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CL's 2005 Holiday Film Preview

A Winter Wonderland or a Big Chill?

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Will moviegoers be facing a winter wonderland or merely a big chill?

That's always the question asked at this time of year, when the studios stop fidgeting with their fall releases and bring out the big guns of the holiday season. It's that window of opportunity when studios hope their movies will rake in gobs of cash (Harry Potter and the Goblet of Fire, Chicken Little), gobs of awards (Memoirs of a Geisha, Brokeback Mountain) or gobs of both (The Producers, King Kong). Oscar-bait performers (Sean Penn, Judi Dench) and directors (Steven Spielberg, Woody Allen) will be making the rounds, but so will individuals who have as much chance of seeing glittering prizes (that means you, Johnny Knoxville) as Michael Moore has of being the Republicans' presidential nominee in 2008.

On paper, the season holds promise: I'll endure dreadful-looking releases like Cheaper By the Dozen 2 if the trade-off is that such highly anticipated titles as Walk the Line and Jarhead live up to their potential. However, to paraphrase the sports cliché "That's why they play the games," that's why we watch the movies -- to see whether they confirm or shatter our expectations. With that in mind, here's a look at the titles headed our way over the next two months (and beyond), films that will hopefully prove to be worth their weight in Oscar gold.

NOVEMBER 4

CHICKEN LITTLE

PLOT: A small chicken known for his unreliability must convince his neighbors that the sky really is falling, the collateral damage caused by invading aliens.

TALKING POINTS: This computer-animated effort from Disney features vocal work by Zach Braff, Joan Cusack, Fred Willard and... Adam West?... Regardless of the film's quality, if I'm forced to watch its trailer one more time (it's seemingly been attached to every motion picture released since early spring), I might have to go on a KFC rampage for revenge.

JARHEAD

PLOT: Disturbed by what's taking place around him, a Marine (Jake Gyllenhaal) tries to make it out of the Gulf War alive.

TALKING POINTS: Sam Mendes (American Beauty) directs, with Jamie Foxx and Peter Sarsgaard backing up Gyllenhaal as fellow Jarheads... With its timely tale of a warmongering President named Bush sending young Americans to their deaths solely for self-serving interests, expect this film to receive lots of ink on Op-Ed pages.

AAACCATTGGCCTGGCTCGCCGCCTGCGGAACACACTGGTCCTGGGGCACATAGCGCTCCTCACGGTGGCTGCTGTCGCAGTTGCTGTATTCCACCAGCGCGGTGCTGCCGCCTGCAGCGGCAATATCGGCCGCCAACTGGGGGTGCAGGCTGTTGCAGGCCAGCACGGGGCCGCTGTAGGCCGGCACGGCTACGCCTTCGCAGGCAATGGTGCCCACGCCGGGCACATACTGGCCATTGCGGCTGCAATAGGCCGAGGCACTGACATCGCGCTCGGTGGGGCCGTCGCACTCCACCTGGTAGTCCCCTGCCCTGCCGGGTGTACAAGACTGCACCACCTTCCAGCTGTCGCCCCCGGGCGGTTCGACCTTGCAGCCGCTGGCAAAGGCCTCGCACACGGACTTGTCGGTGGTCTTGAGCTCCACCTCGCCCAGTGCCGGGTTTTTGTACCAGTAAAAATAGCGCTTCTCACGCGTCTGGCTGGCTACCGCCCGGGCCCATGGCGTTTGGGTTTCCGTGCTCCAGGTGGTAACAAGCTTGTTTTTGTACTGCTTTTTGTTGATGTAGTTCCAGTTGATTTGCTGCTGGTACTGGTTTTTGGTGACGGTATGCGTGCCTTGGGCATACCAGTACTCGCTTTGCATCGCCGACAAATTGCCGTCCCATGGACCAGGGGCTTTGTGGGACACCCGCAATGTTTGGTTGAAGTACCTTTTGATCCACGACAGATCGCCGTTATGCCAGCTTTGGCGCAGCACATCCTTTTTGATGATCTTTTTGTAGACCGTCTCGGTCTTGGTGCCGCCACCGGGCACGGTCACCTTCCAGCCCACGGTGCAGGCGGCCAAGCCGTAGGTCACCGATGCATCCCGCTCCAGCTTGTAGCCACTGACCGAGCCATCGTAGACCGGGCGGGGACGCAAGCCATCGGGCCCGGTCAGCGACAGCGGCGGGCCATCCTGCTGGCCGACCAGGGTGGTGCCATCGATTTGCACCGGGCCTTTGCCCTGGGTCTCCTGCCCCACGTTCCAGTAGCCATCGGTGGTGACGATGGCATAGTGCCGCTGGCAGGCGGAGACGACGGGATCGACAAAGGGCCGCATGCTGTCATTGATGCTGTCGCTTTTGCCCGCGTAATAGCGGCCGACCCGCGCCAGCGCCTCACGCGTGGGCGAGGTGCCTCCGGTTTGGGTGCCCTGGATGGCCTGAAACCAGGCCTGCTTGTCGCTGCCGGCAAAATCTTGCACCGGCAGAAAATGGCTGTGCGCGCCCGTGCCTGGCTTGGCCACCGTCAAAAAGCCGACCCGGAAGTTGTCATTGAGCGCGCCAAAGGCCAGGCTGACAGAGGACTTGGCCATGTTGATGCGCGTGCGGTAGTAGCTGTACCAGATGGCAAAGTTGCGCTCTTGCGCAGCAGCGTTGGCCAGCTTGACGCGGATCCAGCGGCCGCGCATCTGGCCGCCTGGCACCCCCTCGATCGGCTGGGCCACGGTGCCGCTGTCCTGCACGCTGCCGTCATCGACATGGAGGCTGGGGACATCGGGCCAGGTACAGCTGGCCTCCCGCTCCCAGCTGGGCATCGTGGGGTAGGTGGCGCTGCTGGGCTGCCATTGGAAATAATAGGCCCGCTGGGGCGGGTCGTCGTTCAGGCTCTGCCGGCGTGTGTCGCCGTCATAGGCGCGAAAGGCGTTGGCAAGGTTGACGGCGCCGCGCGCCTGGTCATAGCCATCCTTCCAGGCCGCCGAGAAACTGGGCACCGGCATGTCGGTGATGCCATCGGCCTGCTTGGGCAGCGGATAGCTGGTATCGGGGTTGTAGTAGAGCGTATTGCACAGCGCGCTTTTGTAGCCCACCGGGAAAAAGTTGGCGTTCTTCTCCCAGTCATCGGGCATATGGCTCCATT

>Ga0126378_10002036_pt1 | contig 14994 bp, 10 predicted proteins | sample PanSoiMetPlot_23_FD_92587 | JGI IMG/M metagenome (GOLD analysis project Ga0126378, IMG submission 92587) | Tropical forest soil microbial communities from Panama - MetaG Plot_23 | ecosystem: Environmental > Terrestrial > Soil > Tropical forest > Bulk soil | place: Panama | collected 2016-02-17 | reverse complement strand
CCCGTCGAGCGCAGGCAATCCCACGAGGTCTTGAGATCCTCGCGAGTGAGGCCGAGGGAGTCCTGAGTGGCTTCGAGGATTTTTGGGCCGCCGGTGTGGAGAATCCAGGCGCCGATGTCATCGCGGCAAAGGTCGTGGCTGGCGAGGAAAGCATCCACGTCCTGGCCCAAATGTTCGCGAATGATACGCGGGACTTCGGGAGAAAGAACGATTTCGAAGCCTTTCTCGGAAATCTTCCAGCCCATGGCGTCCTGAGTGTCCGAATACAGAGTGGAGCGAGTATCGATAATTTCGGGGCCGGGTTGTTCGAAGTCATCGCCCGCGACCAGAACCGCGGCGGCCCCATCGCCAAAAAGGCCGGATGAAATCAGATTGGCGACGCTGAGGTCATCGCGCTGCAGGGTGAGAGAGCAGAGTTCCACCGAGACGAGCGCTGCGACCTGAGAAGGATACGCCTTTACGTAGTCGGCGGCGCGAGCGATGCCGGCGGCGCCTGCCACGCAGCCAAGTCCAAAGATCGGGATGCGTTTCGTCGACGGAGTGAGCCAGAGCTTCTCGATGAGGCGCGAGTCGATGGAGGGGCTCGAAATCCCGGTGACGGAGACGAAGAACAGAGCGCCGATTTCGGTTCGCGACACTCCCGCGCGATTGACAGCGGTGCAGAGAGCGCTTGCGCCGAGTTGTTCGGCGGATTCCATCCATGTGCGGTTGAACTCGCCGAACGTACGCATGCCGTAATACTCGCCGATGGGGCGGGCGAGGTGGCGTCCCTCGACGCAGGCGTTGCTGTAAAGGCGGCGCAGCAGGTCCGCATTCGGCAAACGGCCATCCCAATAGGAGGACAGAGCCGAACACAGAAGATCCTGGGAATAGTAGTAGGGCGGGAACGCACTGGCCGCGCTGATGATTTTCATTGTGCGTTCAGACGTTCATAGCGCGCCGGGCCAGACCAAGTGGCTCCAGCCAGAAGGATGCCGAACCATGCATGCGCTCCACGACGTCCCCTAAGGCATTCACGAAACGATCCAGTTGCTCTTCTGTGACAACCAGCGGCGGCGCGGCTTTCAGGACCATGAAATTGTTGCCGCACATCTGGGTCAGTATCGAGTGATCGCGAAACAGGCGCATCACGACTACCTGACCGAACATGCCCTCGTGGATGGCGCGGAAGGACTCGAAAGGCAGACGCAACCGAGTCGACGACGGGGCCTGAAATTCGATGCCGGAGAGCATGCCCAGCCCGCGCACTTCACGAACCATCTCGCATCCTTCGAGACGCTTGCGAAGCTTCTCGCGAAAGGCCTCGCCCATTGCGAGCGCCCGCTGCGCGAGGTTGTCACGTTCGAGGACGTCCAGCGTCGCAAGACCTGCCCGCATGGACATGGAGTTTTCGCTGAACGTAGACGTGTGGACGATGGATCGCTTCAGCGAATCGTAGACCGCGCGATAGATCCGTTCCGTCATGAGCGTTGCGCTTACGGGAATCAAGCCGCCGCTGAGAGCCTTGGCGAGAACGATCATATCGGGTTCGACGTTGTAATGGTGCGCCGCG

SHOPGIRL

PLOT: An unassuming employee (Claire Danes) at Saks Fifth Avenue in Beverly Hills finds herself being romantically wooed by a wealthy older gentleman (Steve Martin) and a struggling younger slacker (Jason Schwartzman).

TALKING POINTS: Martin also wrote the screenplay, based on his own novella... This is the first of Danes' two year-end offerings, the other being The Family Stone.

NOVEMBER 9

GET RICH OR DIE TRYIN'

PLOT: Hoping to leave his life of crime behind, a prominent drug dealer (Curtis "50 Cent" Jackson) tries to cut it as a rap star.

TALKING POINTS: Just as director Curtis Hanson (L.A. Confidential) successfully turned Eminem into a box office draw with 8 Mile, director Jim Sheridan (In America) hopes to do the same with 50 Cent... Terrence Howard, who starred in this past summer's similar Hustle & Flow (about a pimp trying to make it as a rap star), appears in a supporting role.

NOVEMBER 11

DERAILED

PLOT: Two business executives (Clive Owen and Jennifer Aniston) married to other people carry on an affair until a blackmailer comes calling.

TALKING POINTS: With two films out this winter (this and Rumor Has It), Aniston hopes to make headlines for her professional assignments rather than her personal ups and downs, while Owen will seek to build on the newfound clout established by his Oscar-nominated turn in last year's Closer.

KISS KISS BANG BANG

PLOT: After a thief on the run (Robert Downey Jr.) stumbles into an audition for a detective film and lands the leading role, he finds that his technical advisor on the project will be a gay PI (Val Kilmer).

TALKING POINTS: Shane Black, best known as the creator of the Lethal Weapon series, makes his directorial debut.

PRIDE & PREJUDICE

PLOT: In 19th century England, the Bennett sisters seek suitable husbands, though pretty Elizabeth (Keira Knightley) has her hands full with a love-and-hate affair with Mr. Darcy (Matthew MacFadyen).

TALKING POINTS: Bridget Jones's Diary and Bride & Prejudice both updated Jane Austen's classic story, but this marks the first straightforward theatrical rendition since the Greer Garson-Laurence Olivier version from 1940 (though there have been several TV adaptations since then, most notably the 1995 miniseries that made Colin Firth a star)... As the girls' parents, look for Donald Sutherland's understated acting to balance out Brenda Blethyn's expected histrionics.

ZATHURA

PLOT: While home alone, two brothers discover a board game that, when played, magically whisks them into outer space.

TALKING POINTS: If this plot sounds suspiciously like Jumanji minus the jungle setting, that's because both films are based on books by children's author Chris Van Allsburg... Jon Favreau, better known as an actor (Swingers), previously directed the holiday smash, Elf.

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